Waimea's preeminent building at the time it opened, this reinforced-concrete bank sits on a raised foundation and presides over Hofgaard Park and the town of Waimea. With its attached Ionic columns supporting a simple entablature, denticulated cornice, and partially balustraded parapet, this Classical Revival building made a solid statement on the permanence and stability of Bishop Bank's operations on Kauai. The Honolulu bank had expanded its operations to Kauai in 1911, and the current building occupies the site of the bank's initial, and for many years, only, branch on the island.
John Mason Young (1874–1947) taught in the University of Hawaii's Engineering Department from 1908 to 1940. He was born in Tennessee, obtained degrees in engineering from the University of Florida and Cornell University, and came to Hawaii as one of the University of Hawaii's first twelve instructors. He also organized and headed Pacific Engineering Company, which constructed a number of prominent buildings in Honolulu. Prior to this Waimea branch, he designed Bishop Bank's main building in Honolulu, the Classical Revival Damon Building (1925; demolished).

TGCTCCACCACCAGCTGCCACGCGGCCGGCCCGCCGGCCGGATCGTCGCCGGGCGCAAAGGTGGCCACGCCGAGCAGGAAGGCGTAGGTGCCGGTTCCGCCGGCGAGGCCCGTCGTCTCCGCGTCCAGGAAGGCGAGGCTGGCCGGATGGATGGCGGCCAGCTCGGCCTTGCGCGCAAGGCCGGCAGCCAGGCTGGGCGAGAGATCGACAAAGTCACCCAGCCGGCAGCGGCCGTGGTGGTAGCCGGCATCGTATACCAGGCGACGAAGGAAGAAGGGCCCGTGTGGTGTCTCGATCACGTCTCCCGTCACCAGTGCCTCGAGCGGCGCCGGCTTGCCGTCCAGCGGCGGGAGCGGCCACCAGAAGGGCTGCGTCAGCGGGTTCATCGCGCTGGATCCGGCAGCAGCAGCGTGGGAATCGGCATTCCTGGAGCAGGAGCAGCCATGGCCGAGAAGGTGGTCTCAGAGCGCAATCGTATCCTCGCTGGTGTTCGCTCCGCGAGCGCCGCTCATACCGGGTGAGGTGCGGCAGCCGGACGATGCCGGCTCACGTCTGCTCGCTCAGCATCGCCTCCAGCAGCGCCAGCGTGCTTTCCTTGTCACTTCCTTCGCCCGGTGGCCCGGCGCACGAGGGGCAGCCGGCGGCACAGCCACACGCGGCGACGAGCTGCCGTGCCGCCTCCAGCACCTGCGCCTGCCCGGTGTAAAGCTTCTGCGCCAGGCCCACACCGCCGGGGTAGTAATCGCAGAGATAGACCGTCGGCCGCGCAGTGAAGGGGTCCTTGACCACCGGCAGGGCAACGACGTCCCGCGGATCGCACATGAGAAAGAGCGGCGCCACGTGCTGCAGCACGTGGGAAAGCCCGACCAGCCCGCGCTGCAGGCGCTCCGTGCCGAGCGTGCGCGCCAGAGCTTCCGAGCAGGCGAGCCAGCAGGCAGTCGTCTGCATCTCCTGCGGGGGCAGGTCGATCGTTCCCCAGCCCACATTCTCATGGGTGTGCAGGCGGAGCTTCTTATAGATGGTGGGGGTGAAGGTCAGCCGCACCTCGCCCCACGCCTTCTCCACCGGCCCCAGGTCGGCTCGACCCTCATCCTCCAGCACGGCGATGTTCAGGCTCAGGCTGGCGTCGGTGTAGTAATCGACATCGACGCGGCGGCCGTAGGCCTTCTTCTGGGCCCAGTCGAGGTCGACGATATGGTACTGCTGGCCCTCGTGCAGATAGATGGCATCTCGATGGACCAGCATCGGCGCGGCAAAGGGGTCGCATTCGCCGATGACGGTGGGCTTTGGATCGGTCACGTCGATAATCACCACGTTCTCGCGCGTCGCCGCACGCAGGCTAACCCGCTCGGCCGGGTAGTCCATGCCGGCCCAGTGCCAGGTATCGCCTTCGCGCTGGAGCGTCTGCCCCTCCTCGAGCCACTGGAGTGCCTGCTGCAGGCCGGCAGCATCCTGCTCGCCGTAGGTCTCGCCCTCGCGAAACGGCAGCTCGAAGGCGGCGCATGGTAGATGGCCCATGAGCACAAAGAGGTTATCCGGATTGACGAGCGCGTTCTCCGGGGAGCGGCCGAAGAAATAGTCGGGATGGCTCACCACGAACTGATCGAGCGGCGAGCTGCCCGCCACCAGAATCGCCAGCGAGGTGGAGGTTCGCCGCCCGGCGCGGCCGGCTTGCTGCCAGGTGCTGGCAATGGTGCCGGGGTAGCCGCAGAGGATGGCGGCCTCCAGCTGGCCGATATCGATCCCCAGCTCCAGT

First Hawaiian Bank fronts the small, coconut-landscaped, triangular Hofgaard Park. Developed contemporaneously with the bank, the park was named after Judge C. B. Hofgaard (1859–1931), a longtime resident, businessman, and circuit court judge in Waimea. Two monuments to Captain James Cook stand in the park. The lava-rock monolith of 1928 was designed by Honolulu architect Hart Wood, and its bronze plaque is the work of San Francisco artist Adele Stackpole. The statue of Cook is a replica of the one in Whitby, England, Cook's birthplace. It was given to the County of Kauai in 1978 for the bicentennial anniversary of Cook's initial landing in Hawaii at Waimea. Initially placed at Waimea High School, the statue was moved to the park in 1987.